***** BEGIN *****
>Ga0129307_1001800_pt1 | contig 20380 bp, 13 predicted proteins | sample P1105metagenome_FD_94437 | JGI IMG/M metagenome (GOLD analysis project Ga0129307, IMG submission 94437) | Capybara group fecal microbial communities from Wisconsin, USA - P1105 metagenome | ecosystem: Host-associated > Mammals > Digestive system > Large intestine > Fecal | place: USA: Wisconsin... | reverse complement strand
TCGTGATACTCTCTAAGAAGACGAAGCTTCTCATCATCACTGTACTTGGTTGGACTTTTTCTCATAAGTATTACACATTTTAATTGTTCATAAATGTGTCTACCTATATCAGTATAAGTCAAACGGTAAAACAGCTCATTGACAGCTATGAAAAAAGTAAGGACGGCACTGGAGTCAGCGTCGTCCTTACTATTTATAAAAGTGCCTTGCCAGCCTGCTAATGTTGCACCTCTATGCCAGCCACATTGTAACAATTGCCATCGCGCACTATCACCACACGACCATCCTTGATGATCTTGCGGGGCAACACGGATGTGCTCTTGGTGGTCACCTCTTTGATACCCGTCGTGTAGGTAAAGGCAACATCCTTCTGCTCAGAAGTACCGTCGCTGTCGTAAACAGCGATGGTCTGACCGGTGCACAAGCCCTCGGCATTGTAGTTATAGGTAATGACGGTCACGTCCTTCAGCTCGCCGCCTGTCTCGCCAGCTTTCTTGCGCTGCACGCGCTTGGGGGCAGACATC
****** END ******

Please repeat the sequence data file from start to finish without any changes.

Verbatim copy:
>Ga0129307_1001800_pt1 | contig 20380 bp, 13 predicted proteins | sample P1105metagenome_FD_94437 | JGI IMG/M metagenome (GOLD analysis project Ga0129307, IMG submission 94437) | Capybara group fecal microbial communities from Wisconsin, USA - P1105 metagenome | ecosystem: Host-associated > Mammals > Digestive system > Large intestine > Fecal | place: USA: Wisconsin... | reverse complement strand
TCGTGATACTCTCTAAGAAGACGAAGCTTCTCATCATCACTGTACTTGGTTGGACTTTTTCTCATAAGTATTACACATTTTAATTGTTCATAAATGTGTCTACCTATATCAGTATAAGTCAAACGGTAAAACAGCTCATTGACAGCTATGAAAAAAGTAAGGACGGCACTGGAGTCAGCGTCGTCCTTACTATTTATAAAAGTGCCTTGCCAGCCTGCTAATGTTGCACCTCTATGCCAGCCACATTGTAACAATTGCCATCGCGCACTATCACCACACGACCATCCTTGATGATCTTGCGGGGCAACACGGATGTGCTCTTGGTGGTCACCTCTTTGATACCCGTCGTGTAGGTAAAGGCAACATCCTTCTGCTCAGAAGTACCGTCGCTGTCGTAAACAGCGATGGTCTGACCGGTGCACAAGCCCTCGGCATTGTAGTTATAGGTAATGACGGTCACGTCCTTCAGCTCGCCGCCTGTCTCGCCAGCTTTCTTGCGCTGCACGCGCTTGGGGGCAGACATC